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Growth & Jobs | Remain viable - JN Small Business Loans manager urges farmers to diversify crops

Published:Tuesday | July 30, 2019 | 12:00 AM

Gillian Hyde, general manager, JN Small Business Loans (JNSBL), has urged local farmers to consider crop diversification to remain viable and to adopt new farming techniques that would benefit the sector positively during challenging times.

“Some farmers have more than one source of income, mainly through crop diversification, and this has been useful in managing credit,” she said. “We encourage this farming practice as it helps farmers to manage their cash flows better while they wait on longer-term crop production, which provides opportunities for them to increase their income.”

Crop diversification provides a wider choice from which to expand the production of agricultural produce while reducing risks for farmers. It provides farmers with the opportunity to plant crops with varying production cycles and, therefore, they benefit from more frequent harvesting and income periods. Crop diversification, therefore, provides sustained income, reduces total crop failure, provides sustained supply to markets, and increases farmers’ income to meet other needs related to the household, savings, and their well-being. It is also part of a new thrust from the Ministry of Industry, Commerce, Agriculture and Fisheries to encourage farmers to produce a wider range of crops to supply targeted local markets.

For example, during a forum at the Coffee Festival earlier this year, farmers were taught how they could diversify their production and explore new avenues to finance their ventures.

Carolyn McDonald-Riley, director, Tourism Linkages Network, told coffee farmers that they could benefit from crop diversification through the ministry’s six-month-old Agri-linkages Exchange (ALEX) platform, which was gaining traction among farmers seeking new markets.


Hyde also revealed that JNSBL trained its credit relations officers in climate-smart agriculture best practices to assist the more than 1,500 farmers in its loan portfolio about six years ago after it was noted that many farmers found it difficult to honour their loan commitments due to extreme climate conditions such as drought and flooding.

“That issue indicated that our farmers needed support to make their businesses climate resilient and adaptable to inevitable changes. We decided to assist them in whatever way possible and pursued relevant training and funding sources to provide sustainable responses to this challenge,” Hyde related.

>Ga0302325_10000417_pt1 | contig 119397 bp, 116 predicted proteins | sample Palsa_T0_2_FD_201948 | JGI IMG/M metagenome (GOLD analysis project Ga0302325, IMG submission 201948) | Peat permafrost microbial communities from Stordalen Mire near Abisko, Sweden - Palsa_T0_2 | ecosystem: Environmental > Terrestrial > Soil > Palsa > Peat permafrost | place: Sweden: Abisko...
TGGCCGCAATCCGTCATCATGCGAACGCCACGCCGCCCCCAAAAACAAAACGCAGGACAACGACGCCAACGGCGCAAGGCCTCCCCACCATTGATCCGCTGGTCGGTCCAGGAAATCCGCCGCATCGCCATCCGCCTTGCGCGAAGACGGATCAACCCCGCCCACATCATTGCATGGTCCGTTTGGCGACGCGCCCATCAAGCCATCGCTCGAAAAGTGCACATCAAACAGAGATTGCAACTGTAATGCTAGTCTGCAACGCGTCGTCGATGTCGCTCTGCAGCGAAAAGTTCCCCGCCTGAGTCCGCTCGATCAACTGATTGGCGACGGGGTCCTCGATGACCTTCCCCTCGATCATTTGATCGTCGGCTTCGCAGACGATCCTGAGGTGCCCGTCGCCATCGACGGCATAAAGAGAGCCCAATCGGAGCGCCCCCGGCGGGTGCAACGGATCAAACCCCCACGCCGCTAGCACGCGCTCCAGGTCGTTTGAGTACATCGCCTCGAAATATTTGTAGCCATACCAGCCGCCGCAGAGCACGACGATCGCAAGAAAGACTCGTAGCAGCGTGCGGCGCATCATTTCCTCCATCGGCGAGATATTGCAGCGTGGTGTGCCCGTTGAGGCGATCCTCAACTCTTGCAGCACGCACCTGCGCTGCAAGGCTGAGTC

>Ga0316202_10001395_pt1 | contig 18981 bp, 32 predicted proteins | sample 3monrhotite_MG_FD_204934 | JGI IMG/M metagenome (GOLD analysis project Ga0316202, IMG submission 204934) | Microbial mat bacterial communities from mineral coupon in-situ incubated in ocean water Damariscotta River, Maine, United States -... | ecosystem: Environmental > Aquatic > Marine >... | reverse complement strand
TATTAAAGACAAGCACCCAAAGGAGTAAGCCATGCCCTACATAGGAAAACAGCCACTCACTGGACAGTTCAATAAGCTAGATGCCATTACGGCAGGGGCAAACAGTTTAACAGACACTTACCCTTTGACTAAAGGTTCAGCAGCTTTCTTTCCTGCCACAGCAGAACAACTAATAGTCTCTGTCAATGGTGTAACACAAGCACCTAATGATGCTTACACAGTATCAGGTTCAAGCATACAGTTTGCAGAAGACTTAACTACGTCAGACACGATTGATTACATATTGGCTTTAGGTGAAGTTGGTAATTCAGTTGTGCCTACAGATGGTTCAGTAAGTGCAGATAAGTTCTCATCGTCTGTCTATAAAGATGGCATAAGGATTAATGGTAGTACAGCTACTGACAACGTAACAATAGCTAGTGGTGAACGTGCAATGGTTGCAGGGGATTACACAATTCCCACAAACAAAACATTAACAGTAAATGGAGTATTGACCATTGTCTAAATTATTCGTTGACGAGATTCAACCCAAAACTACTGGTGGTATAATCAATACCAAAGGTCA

She explained that farmers had experienced the negative effects of extreme climate conditions and, therefore, many welcomed the opportunity to learn new techniques such as water and moisture management and to acquire systems such as drip irrigation.

“They also sought guidance in respect of proper soil-management techniques to reduce the effects of flooding, and we have forged partnerships with relevant organisations to assist where it is requested,” the JNSBL general manager stated.

It was further noted that farmers who had multiple streams of income using crop diversification responded better to the negative impact of climatic variations, and in some instances, were more likely to carry on business and continue earning. Farmers who employed climate-smart systems also reduced impact.

Hyde noted that to encourage farmers to adopt new techniques, the JNSBL offers a Climate Smart Loan facility, financed by the Inter-American Development Bank, through the Pilot Project for Climate Resilience, facilitated by the Ministry of Economic Growth and Job Creation and the Development Bank of Jamaica.

“The project seeks to provide greater accessibility to climate-smart systems and encourages the implementation of climate-smart farming techniques in a low-cost and flexible structure, taking advantage of flexible loan terms and grace periods,” she explained.

Last year, the JNSBL also signed a memorandum of understanding with brewing company Red Stripe to assist cassava farmers who were part of Project Grow, an initiative that replaces imported high-maltose corn syrup with cassava starch in its brewing process.

JNSBL also has flexible collateral requirements for farmers, and farm equipment as well as household appliances and other non-traditional items can be used as collateral.

“We have also rolled out other loan products, which offer the Development Bank of Jamaica Credit Enhancement Facility, giving farmers a partial guarantee of up to 80 per cent,” Hyde explained.

Hyde said that the JNSBL remains committed to the sector, which has been targeted as an area that can assist Jamaica to achieve sustainable economic growth.

“JNSBL has always supported the agricultural sector,” the general manager said. “Our agriculture portfolio has assisted persons from different areas of the sector, such as livestock, poultry, fishery, and crop production – representing a mixture of micro and small farmers across our country.”